Amnesty: Prisoners of Conscience Ill-Treated in UAE
At least 10 prisoners of conscience are being ill-treated in al-Razeen Prison in the United Arab Emirates (UAE), and the conditions in the prison are worsening. Amnesty International fears their mental and physical health is at risk.
At least 10 prisoners of conscience, who are held with more than 50 political prisoners in Abu Dhabi’s al-Razeen Prison, are being ill-treated in deteriorating prison conditions. The prisoners of conscience were convicted after unfair trials. They include Qatari medical doctor Dr Mahmoud al-Jaidah and nine men jailed after the “UAE 94” mass trial of 94 reform activists and government critics: human rights lawyers Dr Mohammed al-Roken and Dr Mohammed al-Mansoori; former teacher Saleh Mohammed al-Dhufairi; teacher Hussain Ali al-Najjar alHammadi; former judge Ahmed al-Zaabi; founder of Ittihad University Sheikh Dr Sultan Kayed Mohammed AlQassimi; university students Khalifa al-Nuaimi and Abdulla al-Hajri; and Dr Ali Hussain al-Hammadi.
Prison guards frequently raid cells, beat prisoners and have confiscated their belongings, including their clothes, toiletries and notebooks. At least one prisoner has been beaten for questioning guards about the raids and refusing to give up his clothes. He was put in solitary confinement with no water and inadequate food, and denied visits from his family.
The prison authorities have for several months withheld sanitary items such as soap and shampoo, and the prisoners have not been able to buy these, or food and water, as the prison store has been closed. Meal sizes have been reduced: some prisoners have lost so much weight that at least two collapsed on around 26 April. The windows throughout the wards are being bricked up, leaving no natural light. Prisoners are transferred to other wards during building works, making them overcrowded.
The prison authorities, Ministry of Interior and Abu Dhabi Attorney General have ignored letters of complaint from prisoners and their families. In August 2013, 18 prisoners went on hunger strike in protest at this ill-treatment. In September, the UAE authorities replied to activists who had sent appeals in response to UA 238/13
The prisoners in al-Razeen Prison are only being allowed into the prison yard around midday when the sun is at its strongest and the temperature can reach over 50 degrees Celsius in the summer (June-August). Often the prisoners’ twice-weekly 15-minute phone calls are being cut short after at most a few minutes, and the prison authorities have moved the time of these calls from afternoons to mornings, so the prisoners can no longer speak to their children or siblings, who are either at school or work.
On 5 May 2014, Mohammed al-Roken was placed in solitary confinement for over a week and denied all contact with his family during that time. Sixty-one of the prisoners in al-Razeen Prison were convicted following a mass trial of 94 activists, including human rights lawyers, judges, university professors and student leaders, most of whom who had been arrested between March and December 2012 during a massive crackdown on freedom of expression and association in the UAE. The government put these 94 people, 13 of them women, on trial on 4 March 2013, in what became widely known as the “UAE 94” trial. A number of those on trial were members of Jam’iyat al-Islah wal Tawjeeh al-Ijtima’ee (Reform and Social Guidance Association), a well-known UAE-based association legally established in 1974 which has been engaged in peaceful social and political debate. It is not known to have used or advocated violence.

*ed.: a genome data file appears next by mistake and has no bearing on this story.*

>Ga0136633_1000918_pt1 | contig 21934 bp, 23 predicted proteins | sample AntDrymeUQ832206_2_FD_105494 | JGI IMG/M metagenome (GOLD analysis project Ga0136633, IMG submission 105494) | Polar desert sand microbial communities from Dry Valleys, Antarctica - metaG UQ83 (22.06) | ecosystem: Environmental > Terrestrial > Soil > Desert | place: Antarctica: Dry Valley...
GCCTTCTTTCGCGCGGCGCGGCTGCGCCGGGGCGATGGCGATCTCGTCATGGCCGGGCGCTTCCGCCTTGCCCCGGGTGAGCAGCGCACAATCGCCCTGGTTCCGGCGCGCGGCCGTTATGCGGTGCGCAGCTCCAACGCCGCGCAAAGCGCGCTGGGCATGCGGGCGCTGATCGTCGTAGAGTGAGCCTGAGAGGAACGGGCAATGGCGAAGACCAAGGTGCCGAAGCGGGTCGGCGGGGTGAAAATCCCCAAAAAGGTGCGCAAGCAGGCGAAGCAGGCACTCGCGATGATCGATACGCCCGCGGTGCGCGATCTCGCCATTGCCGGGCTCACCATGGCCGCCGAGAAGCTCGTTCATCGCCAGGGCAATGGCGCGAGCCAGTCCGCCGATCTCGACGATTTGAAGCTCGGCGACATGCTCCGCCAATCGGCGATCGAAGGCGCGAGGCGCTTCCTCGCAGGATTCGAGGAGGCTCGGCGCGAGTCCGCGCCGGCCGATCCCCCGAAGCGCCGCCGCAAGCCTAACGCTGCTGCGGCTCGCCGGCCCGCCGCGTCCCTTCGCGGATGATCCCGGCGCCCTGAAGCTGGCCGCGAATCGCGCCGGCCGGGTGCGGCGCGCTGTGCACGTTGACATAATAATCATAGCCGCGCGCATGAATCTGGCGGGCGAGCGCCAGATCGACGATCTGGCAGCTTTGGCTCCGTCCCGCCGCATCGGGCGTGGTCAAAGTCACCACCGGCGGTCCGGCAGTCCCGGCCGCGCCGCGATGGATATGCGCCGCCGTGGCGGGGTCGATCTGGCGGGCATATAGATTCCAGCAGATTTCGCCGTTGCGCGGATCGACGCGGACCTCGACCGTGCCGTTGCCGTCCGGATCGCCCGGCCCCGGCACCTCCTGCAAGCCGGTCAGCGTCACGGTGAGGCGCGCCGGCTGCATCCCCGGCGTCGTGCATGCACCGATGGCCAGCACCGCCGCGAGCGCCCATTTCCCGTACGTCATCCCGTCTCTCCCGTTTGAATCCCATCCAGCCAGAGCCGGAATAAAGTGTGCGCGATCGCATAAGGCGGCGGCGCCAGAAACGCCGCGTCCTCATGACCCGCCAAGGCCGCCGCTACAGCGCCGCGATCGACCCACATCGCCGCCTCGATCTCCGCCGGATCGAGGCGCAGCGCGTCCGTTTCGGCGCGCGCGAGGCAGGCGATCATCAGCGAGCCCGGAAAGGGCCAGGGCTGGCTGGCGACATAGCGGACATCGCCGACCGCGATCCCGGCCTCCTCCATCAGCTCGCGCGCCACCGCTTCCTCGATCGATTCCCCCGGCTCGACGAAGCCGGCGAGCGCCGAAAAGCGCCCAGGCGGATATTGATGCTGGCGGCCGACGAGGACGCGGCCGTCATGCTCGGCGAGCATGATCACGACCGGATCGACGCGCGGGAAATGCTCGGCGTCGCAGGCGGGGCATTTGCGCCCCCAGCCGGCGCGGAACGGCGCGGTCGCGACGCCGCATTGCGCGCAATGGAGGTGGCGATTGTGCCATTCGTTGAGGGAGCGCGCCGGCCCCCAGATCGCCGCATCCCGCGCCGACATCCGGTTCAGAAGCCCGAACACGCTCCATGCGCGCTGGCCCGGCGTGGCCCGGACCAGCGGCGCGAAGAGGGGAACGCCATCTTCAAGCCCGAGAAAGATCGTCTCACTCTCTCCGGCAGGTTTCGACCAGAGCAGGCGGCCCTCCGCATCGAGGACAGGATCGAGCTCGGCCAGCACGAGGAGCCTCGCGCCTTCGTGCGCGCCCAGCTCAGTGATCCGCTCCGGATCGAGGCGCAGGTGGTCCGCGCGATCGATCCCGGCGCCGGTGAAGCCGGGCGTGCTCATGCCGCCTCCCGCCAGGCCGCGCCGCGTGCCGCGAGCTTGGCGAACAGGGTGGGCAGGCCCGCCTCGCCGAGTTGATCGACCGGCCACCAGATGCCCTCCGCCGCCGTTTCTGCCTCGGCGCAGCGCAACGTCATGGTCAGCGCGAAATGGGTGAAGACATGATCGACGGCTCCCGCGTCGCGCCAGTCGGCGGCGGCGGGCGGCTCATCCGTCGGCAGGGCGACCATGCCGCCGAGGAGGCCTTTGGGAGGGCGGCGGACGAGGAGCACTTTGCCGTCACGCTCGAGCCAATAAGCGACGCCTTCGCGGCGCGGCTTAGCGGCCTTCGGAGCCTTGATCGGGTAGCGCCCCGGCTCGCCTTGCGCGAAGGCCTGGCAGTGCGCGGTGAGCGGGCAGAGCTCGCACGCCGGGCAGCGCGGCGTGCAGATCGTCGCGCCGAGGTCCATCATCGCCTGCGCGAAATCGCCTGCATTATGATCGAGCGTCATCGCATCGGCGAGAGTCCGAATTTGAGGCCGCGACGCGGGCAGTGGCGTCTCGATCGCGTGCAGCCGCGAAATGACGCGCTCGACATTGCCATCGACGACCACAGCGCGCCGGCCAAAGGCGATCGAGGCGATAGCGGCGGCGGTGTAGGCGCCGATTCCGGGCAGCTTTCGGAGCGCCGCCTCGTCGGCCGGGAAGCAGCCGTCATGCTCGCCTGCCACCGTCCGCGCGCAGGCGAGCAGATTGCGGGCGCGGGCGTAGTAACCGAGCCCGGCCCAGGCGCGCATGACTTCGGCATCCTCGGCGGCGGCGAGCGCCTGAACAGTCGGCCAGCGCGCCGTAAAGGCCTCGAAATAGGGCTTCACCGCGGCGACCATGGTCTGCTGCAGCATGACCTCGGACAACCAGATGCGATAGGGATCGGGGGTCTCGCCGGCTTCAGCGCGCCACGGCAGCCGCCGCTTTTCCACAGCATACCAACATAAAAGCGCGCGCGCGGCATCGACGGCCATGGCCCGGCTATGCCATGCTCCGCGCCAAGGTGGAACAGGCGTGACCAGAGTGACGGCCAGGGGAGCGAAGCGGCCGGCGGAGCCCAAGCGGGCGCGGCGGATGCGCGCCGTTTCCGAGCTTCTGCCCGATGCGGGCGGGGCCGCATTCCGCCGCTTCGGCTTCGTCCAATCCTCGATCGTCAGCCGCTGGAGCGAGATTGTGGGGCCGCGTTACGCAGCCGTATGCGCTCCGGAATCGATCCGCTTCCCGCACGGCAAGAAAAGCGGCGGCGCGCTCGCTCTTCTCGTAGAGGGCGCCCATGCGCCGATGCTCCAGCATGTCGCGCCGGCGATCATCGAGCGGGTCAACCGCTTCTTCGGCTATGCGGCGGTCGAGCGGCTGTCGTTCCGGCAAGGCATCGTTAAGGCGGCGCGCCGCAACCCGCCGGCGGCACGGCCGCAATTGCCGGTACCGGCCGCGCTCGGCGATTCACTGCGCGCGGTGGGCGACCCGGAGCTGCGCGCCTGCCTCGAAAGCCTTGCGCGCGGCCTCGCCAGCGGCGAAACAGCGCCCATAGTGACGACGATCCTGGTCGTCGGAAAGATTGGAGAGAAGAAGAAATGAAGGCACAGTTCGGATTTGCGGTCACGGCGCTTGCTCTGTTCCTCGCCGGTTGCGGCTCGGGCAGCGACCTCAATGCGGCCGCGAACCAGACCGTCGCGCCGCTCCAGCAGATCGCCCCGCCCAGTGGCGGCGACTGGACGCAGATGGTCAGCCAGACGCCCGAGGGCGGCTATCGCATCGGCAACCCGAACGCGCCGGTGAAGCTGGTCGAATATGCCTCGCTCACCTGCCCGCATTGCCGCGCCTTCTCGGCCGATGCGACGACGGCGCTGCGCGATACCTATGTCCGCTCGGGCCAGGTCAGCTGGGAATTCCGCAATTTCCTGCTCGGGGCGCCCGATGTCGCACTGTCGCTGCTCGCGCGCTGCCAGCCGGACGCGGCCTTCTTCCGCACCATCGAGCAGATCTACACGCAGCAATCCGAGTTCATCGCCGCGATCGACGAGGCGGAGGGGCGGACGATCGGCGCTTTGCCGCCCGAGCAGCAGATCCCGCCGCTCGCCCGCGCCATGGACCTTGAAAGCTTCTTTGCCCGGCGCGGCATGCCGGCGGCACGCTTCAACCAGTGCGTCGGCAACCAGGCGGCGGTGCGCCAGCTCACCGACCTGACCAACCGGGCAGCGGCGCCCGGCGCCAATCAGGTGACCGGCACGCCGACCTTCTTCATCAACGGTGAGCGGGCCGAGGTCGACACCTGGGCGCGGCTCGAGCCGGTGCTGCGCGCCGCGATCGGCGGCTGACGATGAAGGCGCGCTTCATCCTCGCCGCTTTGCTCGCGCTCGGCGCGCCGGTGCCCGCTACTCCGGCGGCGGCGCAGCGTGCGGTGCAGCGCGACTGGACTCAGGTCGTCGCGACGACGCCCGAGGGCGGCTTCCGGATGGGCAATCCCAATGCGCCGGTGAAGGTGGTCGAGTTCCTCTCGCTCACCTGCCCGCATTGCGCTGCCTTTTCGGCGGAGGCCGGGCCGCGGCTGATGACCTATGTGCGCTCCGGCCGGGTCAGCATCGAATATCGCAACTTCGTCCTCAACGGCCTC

Of the 94 defendants, 69 were convicted on 2 July 2013 of attempting to overthrow the government, in connection with their alleged activities in al-Islah. The State Security Chamber of the Federal Supreme Court in Abu Dhabi sentenced the 69 (eight of whom had been tried in their absence) to between seven and 15 years’ imprisonment. A number of the 69 are not members of al-Islah but are prominent figures in the UAE who had called for democratic reforms. The remaining 25, including all the women, were acquitted. The trial was marred by a catalogue of human rights violations, including arrests without judicial warrants, months of secret detention and solitary confinement with no access to lawyers; allegations of torture and other ill-treatment; and the use of “confessions” extracted under duress which were used in court as evidence of guilt.
The others in al-Razeen Prison who have been ill-treated include prisoner of conscience Dr Mahmoud al-Jaidah, a Qatari medical doctor who was sentenced on 3 March 2014, after a grossly unfair trial, to seven years’ imprisonment. In August 2013, 18 prisoners in al-Razeen Prison went on hunger strike in protest at being ill-treated by the prison authorities, including beatings by prison guards and restrictions on family visits. They also complained of light deprivation and said the prison authorities had deliberately turned off air conditioning when the weather was hot. Three prisoners, who had been among the first six to go on hunger strike on 31 July 2013, collapsed between 21 and 28 August.
The prisoners on hunger strike were Mohammed al-Mansoori, Salem al-Shehhi, Mohammed Saeed al-Abdouli, Ali al-Kindi, Najeeb Amiri, Ahmed Qobaisi, Juma alFelasi, Mansoor al-Ahmadi, Saif al-Ajlah, Abdulla al-Hajiri, Fahad al-Hajiri, Ali al-Khaja, Ahmed al-Zaabi, Abdul-Rahman alHadidi, Hadef al-Owais, Abdussalam Darwish, Rashid Sabt, and Mahmood al-Hosani. They are serving sentences of between seven and 10 years’ imprisonment following their convictions in the mass “UAE 94” trial.
Names: Dr Mahmoud al-Jaidah; Dr Mohammed al-Roken; Dr Mohammed al-Mansoori; Saleh Mohammed al-Dhufairi; Hussain Ali al-Najjar alHammadi; Ahmed al-Zaabi; Sheikh Dr Sultan Kayed Mohammed Al-Qassimi; Khalifa al-Nuaimi; Abdulla al-Hajri; Dr Ali Hussain al-Hammadi